I don't think this is 50s sitcom vs. 90s sitcom, but even if you want to stick with your argument there, so what? You know why we watch sitcoms? Because they're enough like real life that they let us relate. You're not going to perfectly capture real life in 45 minutes of television, guys. A sitcom...or an hour-long sci fi experience...is not about perfectly emulating reality. It's about allowing us to relate our real-world problems to more entertaining imaginary scenarios. No one-time character on a TV show is going to be exactly like the real us. I think the characters in the second version of the Doc's family are perfectly legitimate TV characters designed to let us experience the reality of our own families through an unreal (more entertaining) alternative. In any case, the characters make solid foils for exploring the VERY REAL life lesson that not everything can be perfect (and that if it were, we wouldn't get the same joy or wisdom from our experiences as we do from the travails of our imperfect real lives). So...yeah...argument #1 is a pointless non sequitor and is also incorrect factually IMHO.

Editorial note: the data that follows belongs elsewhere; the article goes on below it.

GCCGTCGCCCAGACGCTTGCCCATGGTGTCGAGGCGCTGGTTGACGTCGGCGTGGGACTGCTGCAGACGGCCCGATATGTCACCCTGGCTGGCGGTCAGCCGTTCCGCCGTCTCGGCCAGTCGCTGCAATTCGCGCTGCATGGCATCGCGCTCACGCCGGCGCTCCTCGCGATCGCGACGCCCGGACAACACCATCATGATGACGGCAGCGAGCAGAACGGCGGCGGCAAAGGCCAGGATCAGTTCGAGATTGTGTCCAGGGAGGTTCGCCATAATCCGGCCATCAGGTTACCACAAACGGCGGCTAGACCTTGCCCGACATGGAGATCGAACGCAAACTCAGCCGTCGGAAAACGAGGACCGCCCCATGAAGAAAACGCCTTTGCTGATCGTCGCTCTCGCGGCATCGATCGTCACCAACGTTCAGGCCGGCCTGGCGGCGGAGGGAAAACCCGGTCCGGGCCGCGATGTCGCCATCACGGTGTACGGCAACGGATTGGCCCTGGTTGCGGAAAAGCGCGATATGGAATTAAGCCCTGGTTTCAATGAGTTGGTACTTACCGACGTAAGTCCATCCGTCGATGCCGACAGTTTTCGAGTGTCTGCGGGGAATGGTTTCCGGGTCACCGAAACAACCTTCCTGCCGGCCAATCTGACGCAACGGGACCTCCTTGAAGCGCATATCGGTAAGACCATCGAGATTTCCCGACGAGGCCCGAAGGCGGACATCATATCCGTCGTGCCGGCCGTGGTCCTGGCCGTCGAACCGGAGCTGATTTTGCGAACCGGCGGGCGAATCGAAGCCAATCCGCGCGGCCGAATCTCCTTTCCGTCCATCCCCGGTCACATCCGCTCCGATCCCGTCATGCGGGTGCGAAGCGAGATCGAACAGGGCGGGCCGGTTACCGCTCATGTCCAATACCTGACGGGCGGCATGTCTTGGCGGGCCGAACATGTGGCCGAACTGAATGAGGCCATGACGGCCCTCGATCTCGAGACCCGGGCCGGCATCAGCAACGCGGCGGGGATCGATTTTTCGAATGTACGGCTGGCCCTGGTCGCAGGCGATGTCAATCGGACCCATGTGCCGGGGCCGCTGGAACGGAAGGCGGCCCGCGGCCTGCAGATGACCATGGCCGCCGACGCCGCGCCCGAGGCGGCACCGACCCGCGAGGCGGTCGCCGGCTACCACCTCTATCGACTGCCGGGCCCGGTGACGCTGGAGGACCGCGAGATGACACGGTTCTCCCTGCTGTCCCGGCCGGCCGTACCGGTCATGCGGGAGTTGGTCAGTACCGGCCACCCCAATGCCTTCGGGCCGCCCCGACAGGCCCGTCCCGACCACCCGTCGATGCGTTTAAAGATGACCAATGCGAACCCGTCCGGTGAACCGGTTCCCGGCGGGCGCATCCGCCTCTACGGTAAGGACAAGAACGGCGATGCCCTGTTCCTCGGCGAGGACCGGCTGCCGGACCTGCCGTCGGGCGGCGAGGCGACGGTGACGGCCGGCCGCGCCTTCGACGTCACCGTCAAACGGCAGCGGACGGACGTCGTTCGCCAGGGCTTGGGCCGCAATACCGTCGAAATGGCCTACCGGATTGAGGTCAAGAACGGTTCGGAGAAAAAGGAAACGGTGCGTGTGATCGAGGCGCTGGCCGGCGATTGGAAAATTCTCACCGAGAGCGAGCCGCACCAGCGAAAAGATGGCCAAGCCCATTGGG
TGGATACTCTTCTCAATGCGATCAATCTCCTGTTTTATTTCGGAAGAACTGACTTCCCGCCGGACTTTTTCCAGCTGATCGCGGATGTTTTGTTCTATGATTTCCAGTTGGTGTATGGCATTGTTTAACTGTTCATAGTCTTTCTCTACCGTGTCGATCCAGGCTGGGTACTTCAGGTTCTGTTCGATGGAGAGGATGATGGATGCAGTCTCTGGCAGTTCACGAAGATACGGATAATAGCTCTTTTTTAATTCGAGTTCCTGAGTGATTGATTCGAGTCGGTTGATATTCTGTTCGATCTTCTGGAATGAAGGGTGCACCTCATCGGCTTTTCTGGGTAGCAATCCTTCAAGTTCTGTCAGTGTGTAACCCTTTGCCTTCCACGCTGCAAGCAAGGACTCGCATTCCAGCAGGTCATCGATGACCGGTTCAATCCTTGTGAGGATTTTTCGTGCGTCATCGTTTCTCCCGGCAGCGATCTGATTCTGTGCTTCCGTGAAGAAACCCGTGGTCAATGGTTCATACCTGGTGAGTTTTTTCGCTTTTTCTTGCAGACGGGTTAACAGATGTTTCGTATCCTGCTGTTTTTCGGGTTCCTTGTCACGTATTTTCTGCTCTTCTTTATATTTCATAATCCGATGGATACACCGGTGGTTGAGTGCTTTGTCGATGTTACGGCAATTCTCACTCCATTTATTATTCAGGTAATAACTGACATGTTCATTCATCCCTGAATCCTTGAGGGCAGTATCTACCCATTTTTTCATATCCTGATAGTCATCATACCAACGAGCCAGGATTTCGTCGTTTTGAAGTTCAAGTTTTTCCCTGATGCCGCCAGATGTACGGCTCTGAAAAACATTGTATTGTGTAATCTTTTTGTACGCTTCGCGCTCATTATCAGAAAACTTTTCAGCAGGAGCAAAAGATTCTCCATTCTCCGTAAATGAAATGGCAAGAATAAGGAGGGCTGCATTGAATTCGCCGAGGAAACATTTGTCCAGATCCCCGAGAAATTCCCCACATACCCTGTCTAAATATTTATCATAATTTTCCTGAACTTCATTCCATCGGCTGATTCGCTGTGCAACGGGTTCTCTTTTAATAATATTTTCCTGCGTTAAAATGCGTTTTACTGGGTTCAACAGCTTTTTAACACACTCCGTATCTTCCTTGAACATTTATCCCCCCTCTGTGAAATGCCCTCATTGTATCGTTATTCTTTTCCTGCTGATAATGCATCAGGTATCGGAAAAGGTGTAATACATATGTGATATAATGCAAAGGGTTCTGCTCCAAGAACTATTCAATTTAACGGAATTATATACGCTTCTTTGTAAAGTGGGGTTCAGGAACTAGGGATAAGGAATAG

Second, there are those in Voyager fandom who think this episode constitutes a melodrama. The EMH creates a family out of whole cloth, they say, and within a few days, he is so emotionally attached to them that he starts taking his frustrations out on the crew. Why would the EMH feel so strongly about this fantasy? In real life, familial bonds are lifelong works in progress forged through years of hard work, love and sacrifice. It's not something you can invent in two days.
The rule of cool applies. Trek fans have been willing to forgive writers for cramming entire romances into one single episode taking place over at most two weeks or real time in the past if the story being told is one worth telling. One of the strongest TNG episodes of the fifth season revolves around Data having an experimental relationship with a human female. The whole thing takes place over a period of perhaps a week, we see the relationship move from cute and awkward flirting to experimental physical romance to cohabitation to heart-breaking conclusion in forty-five minutes, and the episode is well-received by fans. Why? Because it is yet another of TNG's great explorations into the nature of humanity. Data learns that relationships are not only difficult to predict, but life affirming even when they fail and even when he feels a sense of loss at the end and reluctantly deletes his relationship subroutines. And that is a great story well worth telling. We have to forgive the writers...they can't always tell realistically timed stories about human relationships, familial or romantic, in the restrictive 45-minute format. Give them a break...there's only so much they can do.